Walmart wants to open four stores in Washington, DC. All four stores will be located in relatively poor areas; two of those four stores will be located in government-defined “food deserts.” The stores could bring up to 1,600 jobs to the District, and the announcement comes on the heels of Walmart’s decision to cut prices on fruits and vegetables – produce arguably comparable to that available at more expensive outlets - as part of an effort led by prominent DC resident Michelle Obama. The proposal has drawn support from actual community residents, desperate for jobs and cheaper groceries. Walmart is not asking for any tax incentives or public subsidies.
The result has been rage. Mayor Vincent Grey told Walmart that it could either open a fifth store (in his home ward), or it could GTFO. Ward 4 ANC commissioner Brenda Speaks opposes the new stores because she thinks her constituents will steal too much stuff from them. Councilman Phil Mendelson introduced a list of demands for Walmart, ranging from comical to absurd (my favorites: “do not ask job applicants about previous criminal convictions” and “employ at least two off-duty DC police officers at all times”). “Community members” protested outside the home of an executive involved in the potential development of one of the sites (although I’m not sure if that pic is from the “community” protest or an Abercombie & Fitch catalog). The DC Socialists demanded that Walmart “not undercut nearby businesses that sell similar goods.” A labor organization hired homeless people to protest. And so on. You get the picture.
Meanwhile: Detroit. Whole Foods is opening a store in Detroit. Despite the (incorrect) assumption that Detroit is one giant food desert, this store is not opening anywhere near a residential desert. In fact, Whole Foods – known to target more wealthy and educated customers with above-average incomes – is opening in the most affluent part of Detroit: Midtown, which sports the highest rate of income per acre and highest average household income of new Detroit homebuyers in the city. To serve expensive produce to a comparatively wealthy customer base in an overwhelmingly depressed city (and hire 60 to 75 people), Whole Foods – which posted a gross profit of $3.1 billion in 2009 – is receiving $4.2 in incentives: $1.5 million in local and community foundation funds, $1.2 million in federal tax credits under the New Market program and $1.5 million in state incentives.
The result has been praise. Mayor Dave Bing called announcement day a “wonderful day” for the city. Jeff Wattrick says the store will make Midtown "more attractive to young professionals." Free Press columnist Stephen Henderson says the move is “about bringing high-end commercial activity back to the city's core, and watching as it spreads.” George Jackson, president of the Detroit Economic Growth Corporation, said Whole Foods could be a “transformational tenant” for Midtown and declared a “right to shop in a national grocer.”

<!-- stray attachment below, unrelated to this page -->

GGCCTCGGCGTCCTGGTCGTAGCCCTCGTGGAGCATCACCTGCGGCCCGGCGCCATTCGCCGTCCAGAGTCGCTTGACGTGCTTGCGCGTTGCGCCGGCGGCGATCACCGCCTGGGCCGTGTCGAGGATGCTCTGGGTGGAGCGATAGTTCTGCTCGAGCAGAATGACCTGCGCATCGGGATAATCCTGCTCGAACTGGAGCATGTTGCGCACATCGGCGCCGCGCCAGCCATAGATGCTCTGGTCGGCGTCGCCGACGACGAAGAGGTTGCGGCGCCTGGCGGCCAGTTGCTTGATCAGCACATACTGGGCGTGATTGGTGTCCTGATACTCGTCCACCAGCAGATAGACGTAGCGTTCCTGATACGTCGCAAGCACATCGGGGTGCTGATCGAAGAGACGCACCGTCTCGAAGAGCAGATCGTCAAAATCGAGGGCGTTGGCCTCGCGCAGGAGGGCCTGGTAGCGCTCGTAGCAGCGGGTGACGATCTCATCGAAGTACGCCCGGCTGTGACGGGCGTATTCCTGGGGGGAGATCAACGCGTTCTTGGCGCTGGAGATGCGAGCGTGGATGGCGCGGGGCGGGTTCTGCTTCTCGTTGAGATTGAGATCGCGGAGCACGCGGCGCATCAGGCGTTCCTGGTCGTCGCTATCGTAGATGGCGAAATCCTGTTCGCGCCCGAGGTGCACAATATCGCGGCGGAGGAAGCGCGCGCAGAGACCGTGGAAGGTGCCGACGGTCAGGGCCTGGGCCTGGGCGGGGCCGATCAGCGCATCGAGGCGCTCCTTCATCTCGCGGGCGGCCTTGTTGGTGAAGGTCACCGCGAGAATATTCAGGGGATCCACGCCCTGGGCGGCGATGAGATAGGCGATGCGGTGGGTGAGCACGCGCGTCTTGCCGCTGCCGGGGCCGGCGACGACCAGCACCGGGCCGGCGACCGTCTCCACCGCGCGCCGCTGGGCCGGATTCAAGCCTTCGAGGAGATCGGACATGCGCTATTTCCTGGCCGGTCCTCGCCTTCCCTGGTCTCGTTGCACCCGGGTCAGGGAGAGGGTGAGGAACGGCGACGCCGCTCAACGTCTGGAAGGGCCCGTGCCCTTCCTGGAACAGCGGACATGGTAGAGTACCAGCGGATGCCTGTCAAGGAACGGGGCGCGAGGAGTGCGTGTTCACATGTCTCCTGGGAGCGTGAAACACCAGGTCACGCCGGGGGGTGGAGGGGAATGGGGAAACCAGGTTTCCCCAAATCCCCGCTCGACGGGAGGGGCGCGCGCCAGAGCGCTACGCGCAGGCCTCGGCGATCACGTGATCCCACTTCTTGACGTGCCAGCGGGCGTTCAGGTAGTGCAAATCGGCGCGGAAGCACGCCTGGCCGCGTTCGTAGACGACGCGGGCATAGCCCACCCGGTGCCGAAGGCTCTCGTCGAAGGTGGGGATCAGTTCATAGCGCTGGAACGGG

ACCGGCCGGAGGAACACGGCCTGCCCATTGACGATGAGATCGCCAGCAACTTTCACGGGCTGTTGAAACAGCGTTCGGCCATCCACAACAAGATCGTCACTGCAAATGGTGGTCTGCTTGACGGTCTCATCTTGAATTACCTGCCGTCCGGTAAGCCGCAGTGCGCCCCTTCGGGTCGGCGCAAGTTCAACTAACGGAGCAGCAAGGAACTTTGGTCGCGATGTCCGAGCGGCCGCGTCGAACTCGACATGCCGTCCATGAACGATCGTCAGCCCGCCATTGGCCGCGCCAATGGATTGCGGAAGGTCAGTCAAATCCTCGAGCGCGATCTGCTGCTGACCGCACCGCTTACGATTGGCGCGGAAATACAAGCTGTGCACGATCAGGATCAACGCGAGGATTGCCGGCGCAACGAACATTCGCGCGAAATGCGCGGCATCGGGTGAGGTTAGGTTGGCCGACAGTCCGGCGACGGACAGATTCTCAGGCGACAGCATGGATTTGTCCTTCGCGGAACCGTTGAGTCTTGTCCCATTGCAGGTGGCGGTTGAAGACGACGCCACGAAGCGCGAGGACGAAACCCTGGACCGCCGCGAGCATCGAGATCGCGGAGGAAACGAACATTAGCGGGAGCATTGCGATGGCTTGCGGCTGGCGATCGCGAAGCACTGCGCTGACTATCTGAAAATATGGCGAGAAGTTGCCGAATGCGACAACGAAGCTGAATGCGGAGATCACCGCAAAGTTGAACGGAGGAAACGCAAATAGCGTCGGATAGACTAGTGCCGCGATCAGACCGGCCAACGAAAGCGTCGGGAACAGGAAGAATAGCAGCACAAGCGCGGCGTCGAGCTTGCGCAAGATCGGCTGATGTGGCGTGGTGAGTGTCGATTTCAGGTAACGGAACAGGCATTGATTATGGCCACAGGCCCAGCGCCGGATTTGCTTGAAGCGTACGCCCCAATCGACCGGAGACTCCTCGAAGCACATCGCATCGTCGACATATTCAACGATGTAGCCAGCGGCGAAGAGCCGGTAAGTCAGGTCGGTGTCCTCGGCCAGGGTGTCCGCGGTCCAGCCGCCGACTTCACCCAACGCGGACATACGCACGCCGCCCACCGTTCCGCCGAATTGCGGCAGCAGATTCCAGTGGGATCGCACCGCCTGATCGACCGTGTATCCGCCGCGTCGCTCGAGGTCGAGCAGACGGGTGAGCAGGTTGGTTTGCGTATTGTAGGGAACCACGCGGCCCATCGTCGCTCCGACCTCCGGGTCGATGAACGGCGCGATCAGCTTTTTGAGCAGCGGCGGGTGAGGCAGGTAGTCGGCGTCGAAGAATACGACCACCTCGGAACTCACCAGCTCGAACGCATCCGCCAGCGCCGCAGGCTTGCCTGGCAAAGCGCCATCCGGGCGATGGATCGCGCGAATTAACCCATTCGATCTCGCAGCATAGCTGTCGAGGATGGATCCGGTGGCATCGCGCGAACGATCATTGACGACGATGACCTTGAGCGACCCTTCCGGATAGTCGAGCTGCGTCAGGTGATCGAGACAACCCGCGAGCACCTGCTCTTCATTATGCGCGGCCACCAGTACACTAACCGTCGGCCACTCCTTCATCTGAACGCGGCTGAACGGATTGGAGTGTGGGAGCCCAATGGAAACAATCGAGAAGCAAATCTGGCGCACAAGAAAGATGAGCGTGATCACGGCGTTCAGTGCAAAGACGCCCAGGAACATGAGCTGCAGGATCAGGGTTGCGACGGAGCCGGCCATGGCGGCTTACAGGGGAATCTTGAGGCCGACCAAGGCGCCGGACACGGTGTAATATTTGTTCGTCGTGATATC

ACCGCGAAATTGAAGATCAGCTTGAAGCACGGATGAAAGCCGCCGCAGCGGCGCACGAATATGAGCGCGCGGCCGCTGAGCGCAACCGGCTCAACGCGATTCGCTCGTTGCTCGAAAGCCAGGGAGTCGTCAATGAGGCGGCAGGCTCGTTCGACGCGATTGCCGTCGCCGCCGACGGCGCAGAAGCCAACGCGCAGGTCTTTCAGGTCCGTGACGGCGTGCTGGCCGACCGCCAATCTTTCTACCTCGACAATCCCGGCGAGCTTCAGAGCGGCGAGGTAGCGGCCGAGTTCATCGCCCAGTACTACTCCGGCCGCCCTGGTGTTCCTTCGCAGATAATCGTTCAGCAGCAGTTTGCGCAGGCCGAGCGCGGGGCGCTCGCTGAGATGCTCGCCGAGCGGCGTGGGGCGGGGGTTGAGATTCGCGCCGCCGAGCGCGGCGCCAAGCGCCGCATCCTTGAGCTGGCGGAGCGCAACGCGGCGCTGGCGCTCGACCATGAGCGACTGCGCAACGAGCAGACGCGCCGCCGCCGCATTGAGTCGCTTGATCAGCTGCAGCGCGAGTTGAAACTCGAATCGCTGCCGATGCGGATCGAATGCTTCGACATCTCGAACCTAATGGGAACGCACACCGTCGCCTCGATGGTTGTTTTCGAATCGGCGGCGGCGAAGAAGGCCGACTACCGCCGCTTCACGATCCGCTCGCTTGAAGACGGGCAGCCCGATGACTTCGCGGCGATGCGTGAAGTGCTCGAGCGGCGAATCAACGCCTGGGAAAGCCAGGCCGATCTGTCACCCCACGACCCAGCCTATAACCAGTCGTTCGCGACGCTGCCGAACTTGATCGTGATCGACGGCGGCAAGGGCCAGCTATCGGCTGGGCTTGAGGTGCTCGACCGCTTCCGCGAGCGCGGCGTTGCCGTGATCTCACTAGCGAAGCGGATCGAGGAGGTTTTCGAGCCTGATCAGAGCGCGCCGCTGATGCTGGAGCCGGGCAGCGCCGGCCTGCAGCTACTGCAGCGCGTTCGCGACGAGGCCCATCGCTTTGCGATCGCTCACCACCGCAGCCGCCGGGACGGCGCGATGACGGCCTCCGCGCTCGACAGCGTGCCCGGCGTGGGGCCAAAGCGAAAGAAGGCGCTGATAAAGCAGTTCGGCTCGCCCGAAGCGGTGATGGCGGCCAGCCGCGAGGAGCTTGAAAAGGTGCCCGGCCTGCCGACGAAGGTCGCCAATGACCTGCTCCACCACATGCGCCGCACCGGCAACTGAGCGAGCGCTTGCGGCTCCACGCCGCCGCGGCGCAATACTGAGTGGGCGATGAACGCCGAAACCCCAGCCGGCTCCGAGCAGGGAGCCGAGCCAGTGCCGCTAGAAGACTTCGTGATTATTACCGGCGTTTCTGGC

Amidst the lovefest, there’s really only one group of people upset about this new store. Owners of the other 84 grocery stores in the city. You know…the independent shop owners and minorities that we’re ostensibly trying to protect in DC:
"I don't mind the competition, but why should my tax dollars be used to subsidize a competitor?" asks Norman Yaldoo, who owns the store with his father, Edward.
Good question. Whole Foods would bring some trendy cachet to Midtown. But there are three other full-service supermarkets, including the Yaldoos' store, that risk losing customers to the subsidized store.
And even though Whole Foods is a multibillion corporation, attracting its store to Detroit will require roughly $5 million in government sweeteners, according to state documents FOIA'd by the Chaldean News.
The subsidies and tax breaks would allow Whole Foods to lease its Detroit store for $6 a square foot — half to two-thirds less than other supermarket owners typically pay in the city.
And there are other supermarkets in the city. Martin Manna of the Chaldean American Chamber of Commerce says there are 84 supermarkets in Detroit, mostly Chaldean-owned, and like the Yaldoos' store, most offer a full range of groceries, including fresh fruit and vegetables.
If Detroit truly were a food desert, there might be a public health rationale for subsidizing Whole Foods and Meijer. But with local competitors already in place, the special treatment for the national chains raises a fairness issue.
It also ignores history. Detroit has a poor record of using national grocery chains as a redevelopment tool.
In the 1990s, the city spent a great deal of money to attract a Super Kmart and a Kroger. Both failed, and both buildings are now occupied by Mike's Fresh Food stores, which survive without any taxpayer help.
I’m sure there’s a lesson in there somewhere.